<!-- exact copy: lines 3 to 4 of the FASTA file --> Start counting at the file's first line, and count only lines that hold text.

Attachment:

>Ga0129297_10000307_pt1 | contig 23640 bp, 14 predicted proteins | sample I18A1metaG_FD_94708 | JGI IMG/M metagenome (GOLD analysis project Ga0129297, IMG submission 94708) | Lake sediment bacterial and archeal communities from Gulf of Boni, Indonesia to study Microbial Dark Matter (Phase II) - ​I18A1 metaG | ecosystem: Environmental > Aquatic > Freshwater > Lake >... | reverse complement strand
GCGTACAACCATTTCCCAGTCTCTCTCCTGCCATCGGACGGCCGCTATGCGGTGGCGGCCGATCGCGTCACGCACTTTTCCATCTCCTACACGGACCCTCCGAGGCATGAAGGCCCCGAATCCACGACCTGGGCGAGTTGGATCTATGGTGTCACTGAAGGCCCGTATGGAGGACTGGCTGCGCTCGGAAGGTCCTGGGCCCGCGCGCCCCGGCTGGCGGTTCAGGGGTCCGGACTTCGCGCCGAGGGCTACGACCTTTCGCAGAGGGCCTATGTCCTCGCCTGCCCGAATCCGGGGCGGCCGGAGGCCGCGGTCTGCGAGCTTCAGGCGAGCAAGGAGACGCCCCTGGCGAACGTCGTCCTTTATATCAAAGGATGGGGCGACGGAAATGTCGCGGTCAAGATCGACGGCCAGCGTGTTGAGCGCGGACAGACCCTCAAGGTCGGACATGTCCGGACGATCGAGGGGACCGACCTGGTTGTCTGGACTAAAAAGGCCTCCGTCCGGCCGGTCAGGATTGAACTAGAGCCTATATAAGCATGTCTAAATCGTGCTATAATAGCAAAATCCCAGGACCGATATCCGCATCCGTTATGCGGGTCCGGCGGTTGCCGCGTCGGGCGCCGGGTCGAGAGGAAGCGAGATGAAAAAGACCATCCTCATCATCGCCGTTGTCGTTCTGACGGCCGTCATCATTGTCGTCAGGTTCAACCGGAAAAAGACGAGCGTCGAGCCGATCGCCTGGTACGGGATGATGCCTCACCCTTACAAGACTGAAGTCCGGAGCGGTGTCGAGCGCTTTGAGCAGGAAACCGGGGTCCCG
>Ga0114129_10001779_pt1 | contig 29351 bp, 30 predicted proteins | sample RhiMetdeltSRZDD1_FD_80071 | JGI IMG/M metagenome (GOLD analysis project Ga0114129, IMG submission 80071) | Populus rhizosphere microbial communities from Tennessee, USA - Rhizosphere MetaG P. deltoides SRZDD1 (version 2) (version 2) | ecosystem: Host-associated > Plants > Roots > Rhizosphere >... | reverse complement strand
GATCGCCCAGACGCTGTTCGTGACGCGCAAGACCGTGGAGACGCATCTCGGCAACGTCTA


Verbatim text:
>Ga0114129_10001779_pt1 | contig 29351 bp, 30 predicted proteins | sample RhiMetdeltSRZDD1_FD_80071 | JGI IMG/M metagenome (GOLD analysis project Ga0114129, IMG submission 80071) | Populus rhizosphere microbial communities from Tennessee, USA - Rhizosphere MetaG P. deltoides SRZDD1 (version 2) (version 2) | ecosystem: Host-associated > Plants > Roots > Rhizosphere >... | reverse complement strand
GATCGCCCAGACGCTGTTCGTGACGCGCAAGACCGTGGAGACGCATCTCGGCAACGTCTA